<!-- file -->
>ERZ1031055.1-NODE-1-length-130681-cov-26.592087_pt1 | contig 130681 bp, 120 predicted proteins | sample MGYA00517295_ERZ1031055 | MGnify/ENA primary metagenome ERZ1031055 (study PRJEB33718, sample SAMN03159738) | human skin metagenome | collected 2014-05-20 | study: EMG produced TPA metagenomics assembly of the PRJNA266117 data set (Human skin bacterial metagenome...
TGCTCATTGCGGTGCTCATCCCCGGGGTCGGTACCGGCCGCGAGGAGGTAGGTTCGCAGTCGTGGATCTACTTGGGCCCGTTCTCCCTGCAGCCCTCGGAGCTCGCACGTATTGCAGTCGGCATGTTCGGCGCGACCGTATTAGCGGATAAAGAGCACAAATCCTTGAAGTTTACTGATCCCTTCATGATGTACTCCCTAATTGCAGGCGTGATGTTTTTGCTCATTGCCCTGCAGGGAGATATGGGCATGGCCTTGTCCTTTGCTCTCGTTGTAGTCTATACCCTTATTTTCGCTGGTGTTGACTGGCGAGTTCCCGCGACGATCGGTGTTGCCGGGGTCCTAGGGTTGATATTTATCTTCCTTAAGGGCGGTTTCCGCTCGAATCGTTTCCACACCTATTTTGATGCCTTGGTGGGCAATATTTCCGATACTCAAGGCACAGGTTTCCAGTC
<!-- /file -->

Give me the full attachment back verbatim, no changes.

>ERZ1031055.1-NODE-1-length-130681-cov-26.592087_pt1 | contig 130681 bp, 120 predicted proteins | sample MGYA00517295_ERZ1031055 | MGnify/ENA primary metagenome ERZ1031055 (study PRJEB33718, sample SAMN03159738) | human skin metagenome | collected 2014-05-20 | study: EMG produced TPA metagenomics assembly of the PRJNA266117 data set (Human skin bacterial metagenome...
TGCTCATTGCGGTGCTCATCCCCGGGGTCGGTACCGGCCGCGAGGAGGTAGGTTCGCAGTCGTGGATCTACTTGGGCCCGTTCTCCCTGCAGCCCTCGGAGCTCGCACGTATTGCAGTCGGCATGTTCGGCGCGACCGTATTAGCGGATAAAGAGCACAAATCCTTGAAGTTTACTGATCCCTTCATGATGTACTCCCTAATTGCAGGCGTGATGTTTTTGCTCATTGCCCTGCAGGGAGATATGGGCATGGCCTTGTCCTTTGCTCTCGTTGTAGTCTATACCCTTATTTTCGCTGGTGTTGACTGGCGAGTTCCCGCGACGATCGGTGTTGCCGGGGTCCTAGGGTTGATATTTATCTTCCTTAAGGGCGGTTTCCGCTCGAATCGTTTCCACACCTATTTTGATGCCTTGGTGGGCAATATTTCCGATACTCAAGGCACAGGTTTCCAGTC